ANGEL HAZE at YES YES Y’ALL NEW YEARS EVE, Monday (Dec. 31), Annex Wreckroom (794 Bathurst St.), 10 p.m., $15 advance ($20 at the door). See listing.
This time last year, 21-year-old Detroit rapper Angel Haze was considering a completely different path in life. "I was in a totally different place! I was so done. I was preparing to go into the Navy so I could get free school," says Haze, laughing over the phone from New York City. "But I feel like there's always that one thing you can never stop loving, so I ended up moving to New York to try music and it just happened. "
Off of three well-received 2012 mixtapes - The Voice EP, Reservation and Classick - Haze has had a stellar year, participating in the annual (dude-dominated) cypher at the BET Hip-Hop Awards alongside A$AP Rocky and Childish Gambino, signing to Universal Republic and being nominated for the BBC's influential Sound of 2013 award.
But all of that's happened very quickly. Haze, who has talked about growing up in a restrictively religious family, came to secular music at 16. She shares that she only fully comprehended her potential this year, after Reservation dropped in July. "I think I realized that I could rap about six months ago," she says. "Before I'd always just thought I had this uncanny ability to make words mean something. And through making my own music this year, it was like ‘wait, I might be able to actually do this' even though I'm so new to it." Haze is planning a studio debut, Dirty Gold, for spring 2013.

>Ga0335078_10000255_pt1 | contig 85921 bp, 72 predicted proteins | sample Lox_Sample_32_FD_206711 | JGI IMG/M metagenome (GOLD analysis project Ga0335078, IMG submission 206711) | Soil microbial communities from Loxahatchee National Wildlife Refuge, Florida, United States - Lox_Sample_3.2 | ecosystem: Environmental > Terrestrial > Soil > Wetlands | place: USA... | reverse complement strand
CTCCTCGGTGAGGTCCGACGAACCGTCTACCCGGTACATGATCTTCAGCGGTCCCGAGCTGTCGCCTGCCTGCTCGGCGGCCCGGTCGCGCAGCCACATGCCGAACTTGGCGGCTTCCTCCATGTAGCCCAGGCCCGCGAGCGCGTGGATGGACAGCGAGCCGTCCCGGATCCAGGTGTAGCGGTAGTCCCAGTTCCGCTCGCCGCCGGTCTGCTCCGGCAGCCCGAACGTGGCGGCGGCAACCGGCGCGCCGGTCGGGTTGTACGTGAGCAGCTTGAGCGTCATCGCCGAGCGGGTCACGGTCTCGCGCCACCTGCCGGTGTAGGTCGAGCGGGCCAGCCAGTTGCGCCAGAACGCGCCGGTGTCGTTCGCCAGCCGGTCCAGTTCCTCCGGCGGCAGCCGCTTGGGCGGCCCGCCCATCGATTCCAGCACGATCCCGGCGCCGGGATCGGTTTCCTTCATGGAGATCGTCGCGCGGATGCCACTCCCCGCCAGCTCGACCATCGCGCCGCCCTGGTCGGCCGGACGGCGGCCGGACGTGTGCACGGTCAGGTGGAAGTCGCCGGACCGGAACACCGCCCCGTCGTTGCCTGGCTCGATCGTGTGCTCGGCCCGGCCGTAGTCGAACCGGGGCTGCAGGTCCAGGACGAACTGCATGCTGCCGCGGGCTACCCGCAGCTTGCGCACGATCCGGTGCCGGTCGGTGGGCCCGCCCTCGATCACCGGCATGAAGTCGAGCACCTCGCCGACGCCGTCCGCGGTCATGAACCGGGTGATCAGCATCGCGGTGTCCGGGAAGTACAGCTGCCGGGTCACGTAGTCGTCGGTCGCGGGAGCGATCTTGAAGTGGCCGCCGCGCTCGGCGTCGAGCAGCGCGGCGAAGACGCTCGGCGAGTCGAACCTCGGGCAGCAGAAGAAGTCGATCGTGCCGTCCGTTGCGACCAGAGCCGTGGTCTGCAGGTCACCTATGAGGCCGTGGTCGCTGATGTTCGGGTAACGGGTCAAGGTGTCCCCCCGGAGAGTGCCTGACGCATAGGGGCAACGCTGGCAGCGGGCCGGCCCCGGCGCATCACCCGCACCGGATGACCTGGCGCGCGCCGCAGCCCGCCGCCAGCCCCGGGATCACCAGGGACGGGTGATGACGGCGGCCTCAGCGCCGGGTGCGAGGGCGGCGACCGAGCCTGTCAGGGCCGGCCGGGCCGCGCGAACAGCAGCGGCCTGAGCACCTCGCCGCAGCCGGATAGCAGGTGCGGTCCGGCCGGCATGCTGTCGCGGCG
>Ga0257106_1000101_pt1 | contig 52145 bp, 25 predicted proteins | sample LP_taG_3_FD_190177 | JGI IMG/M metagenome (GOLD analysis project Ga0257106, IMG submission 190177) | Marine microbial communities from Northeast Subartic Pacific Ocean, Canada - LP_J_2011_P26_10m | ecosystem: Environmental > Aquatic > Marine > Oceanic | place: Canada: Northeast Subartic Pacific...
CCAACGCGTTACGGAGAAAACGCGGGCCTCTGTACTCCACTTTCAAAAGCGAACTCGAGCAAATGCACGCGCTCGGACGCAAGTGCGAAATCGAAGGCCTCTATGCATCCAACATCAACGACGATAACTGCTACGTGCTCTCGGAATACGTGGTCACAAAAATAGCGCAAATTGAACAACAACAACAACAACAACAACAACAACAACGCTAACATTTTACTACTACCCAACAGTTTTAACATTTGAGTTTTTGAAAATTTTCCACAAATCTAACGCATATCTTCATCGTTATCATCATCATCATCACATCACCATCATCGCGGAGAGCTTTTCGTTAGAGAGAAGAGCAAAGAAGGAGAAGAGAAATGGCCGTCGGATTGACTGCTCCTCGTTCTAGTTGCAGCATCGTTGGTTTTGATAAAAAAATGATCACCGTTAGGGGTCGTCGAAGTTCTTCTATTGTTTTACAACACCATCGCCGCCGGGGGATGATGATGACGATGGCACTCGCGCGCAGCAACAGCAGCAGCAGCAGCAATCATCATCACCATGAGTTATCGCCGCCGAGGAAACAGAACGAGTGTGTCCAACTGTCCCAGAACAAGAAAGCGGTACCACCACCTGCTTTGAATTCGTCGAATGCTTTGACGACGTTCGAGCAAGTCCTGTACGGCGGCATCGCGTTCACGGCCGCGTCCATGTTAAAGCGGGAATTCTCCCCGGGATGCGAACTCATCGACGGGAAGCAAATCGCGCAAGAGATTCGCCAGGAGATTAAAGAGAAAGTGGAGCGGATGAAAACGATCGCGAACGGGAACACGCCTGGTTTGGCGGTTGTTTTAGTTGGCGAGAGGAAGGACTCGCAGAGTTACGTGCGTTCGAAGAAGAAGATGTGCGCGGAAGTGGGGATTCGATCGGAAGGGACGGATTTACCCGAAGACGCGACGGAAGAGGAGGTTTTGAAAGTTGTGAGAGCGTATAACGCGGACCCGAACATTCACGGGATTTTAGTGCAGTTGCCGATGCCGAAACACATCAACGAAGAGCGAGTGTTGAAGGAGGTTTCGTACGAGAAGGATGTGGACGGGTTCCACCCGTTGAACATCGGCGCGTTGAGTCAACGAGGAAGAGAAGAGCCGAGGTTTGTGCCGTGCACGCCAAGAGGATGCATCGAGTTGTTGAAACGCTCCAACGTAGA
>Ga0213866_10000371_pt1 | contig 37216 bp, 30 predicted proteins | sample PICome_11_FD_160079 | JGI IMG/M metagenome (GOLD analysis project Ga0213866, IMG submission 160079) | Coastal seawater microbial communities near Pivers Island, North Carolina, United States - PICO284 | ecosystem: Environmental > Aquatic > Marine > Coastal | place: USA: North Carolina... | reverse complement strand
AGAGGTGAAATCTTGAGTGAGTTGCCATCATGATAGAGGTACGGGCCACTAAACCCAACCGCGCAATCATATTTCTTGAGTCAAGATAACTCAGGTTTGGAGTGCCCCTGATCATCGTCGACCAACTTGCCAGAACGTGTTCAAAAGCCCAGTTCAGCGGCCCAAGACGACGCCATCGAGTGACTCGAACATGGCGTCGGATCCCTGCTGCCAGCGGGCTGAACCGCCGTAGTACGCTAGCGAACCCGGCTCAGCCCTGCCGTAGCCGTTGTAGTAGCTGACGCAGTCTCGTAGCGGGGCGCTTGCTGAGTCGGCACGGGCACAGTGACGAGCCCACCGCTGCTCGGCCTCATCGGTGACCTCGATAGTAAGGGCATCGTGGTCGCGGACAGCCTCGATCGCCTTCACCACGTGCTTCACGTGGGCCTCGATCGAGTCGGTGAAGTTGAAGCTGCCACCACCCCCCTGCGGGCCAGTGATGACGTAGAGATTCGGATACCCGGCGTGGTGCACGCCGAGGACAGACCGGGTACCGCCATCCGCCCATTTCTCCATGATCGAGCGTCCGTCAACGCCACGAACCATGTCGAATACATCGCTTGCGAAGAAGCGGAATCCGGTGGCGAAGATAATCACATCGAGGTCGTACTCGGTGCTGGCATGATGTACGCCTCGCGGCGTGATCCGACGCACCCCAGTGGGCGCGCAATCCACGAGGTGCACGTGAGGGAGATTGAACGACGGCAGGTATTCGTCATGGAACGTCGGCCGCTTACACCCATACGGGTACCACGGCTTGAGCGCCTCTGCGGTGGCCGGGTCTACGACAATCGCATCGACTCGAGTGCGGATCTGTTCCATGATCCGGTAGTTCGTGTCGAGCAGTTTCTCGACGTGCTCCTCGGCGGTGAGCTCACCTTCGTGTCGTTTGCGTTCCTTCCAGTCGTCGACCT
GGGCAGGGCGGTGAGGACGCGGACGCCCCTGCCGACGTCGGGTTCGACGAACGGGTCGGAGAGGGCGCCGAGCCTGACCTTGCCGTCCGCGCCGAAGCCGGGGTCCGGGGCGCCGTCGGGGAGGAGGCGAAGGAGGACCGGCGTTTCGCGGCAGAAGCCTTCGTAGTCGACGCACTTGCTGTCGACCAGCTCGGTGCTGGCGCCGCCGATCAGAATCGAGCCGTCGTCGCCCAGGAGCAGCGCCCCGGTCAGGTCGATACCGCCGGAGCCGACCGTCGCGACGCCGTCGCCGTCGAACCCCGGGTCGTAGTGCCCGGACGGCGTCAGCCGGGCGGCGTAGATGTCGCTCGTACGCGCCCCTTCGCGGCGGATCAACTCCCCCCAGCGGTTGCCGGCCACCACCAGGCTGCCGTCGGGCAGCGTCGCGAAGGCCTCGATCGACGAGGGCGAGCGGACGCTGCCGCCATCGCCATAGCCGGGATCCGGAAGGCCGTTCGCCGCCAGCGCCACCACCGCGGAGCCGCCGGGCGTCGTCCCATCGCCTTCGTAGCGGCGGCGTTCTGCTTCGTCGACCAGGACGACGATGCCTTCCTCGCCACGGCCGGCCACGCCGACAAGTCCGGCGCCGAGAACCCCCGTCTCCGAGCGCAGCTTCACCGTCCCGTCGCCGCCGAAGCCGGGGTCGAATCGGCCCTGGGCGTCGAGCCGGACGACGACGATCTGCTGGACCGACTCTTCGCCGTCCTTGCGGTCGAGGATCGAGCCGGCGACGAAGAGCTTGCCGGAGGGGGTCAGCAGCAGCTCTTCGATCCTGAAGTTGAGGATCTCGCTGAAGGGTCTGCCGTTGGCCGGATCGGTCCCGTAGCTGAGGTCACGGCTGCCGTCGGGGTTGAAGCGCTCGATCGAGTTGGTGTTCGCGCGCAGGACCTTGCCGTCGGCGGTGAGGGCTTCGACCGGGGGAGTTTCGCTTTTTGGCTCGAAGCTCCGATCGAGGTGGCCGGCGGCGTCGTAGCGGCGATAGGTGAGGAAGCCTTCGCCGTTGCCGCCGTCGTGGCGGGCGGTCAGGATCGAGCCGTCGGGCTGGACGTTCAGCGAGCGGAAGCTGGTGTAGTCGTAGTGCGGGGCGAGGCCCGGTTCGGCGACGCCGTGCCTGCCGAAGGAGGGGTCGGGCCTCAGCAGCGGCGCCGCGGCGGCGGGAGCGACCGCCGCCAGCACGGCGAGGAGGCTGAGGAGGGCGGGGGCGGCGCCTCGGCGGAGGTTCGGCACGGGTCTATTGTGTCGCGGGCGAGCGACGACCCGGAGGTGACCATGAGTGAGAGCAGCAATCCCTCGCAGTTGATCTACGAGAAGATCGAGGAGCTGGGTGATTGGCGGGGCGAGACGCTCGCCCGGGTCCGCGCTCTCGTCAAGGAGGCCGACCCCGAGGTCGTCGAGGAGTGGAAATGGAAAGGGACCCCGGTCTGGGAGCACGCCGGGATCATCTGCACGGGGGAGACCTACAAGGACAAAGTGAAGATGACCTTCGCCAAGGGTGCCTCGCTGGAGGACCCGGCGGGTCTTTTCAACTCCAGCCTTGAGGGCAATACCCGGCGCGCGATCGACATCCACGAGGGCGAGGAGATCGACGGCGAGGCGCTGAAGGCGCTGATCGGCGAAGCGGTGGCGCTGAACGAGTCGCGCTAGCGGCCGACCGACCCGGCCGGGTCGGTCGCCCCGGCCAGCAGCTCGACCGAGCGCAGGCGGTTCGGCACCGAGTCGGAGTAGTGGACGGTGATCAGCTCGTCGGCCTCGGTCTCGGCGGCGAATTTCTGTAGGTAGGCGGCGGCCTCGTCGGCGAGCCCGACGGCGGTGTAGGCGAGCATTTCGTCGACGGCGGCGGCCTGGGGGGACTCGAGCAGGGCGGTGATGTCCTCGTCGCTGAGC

Sometimes - like while "blah blah blah"-ing through answers - it seems this late-realized, quickly materialized dream overwhelms Haze, who is praised for her insightful, unflinchingly honest, often bleak lyrics. In this way she's less like the other Women Who Rap Right Now and more like the aloof Aaliyah (who she idolizes, down to the aesthetic), gothic DMX or early, restless Eve. Or even Eminem, whom Haze riffed on for the revelation-filled, sexual abuse condemning-freestyle, Cleanin' Out My Closet.
"Sometimes it strains me to death to open up. It's always that fear that it's going to break you or be perceived badly," she says. "(But) eventually it's like, ‘okay I did this once, maybe I can do it again.' And it becomes a coping mechanism that makes you feel 10 times less heavy." The reception from young men - "you know, they're so non-emotional" - to these songs is particularly exciting for her. "Guys feel relieved by songs like (Cleanin' Out My Closet) too. And that was a cool realization for me."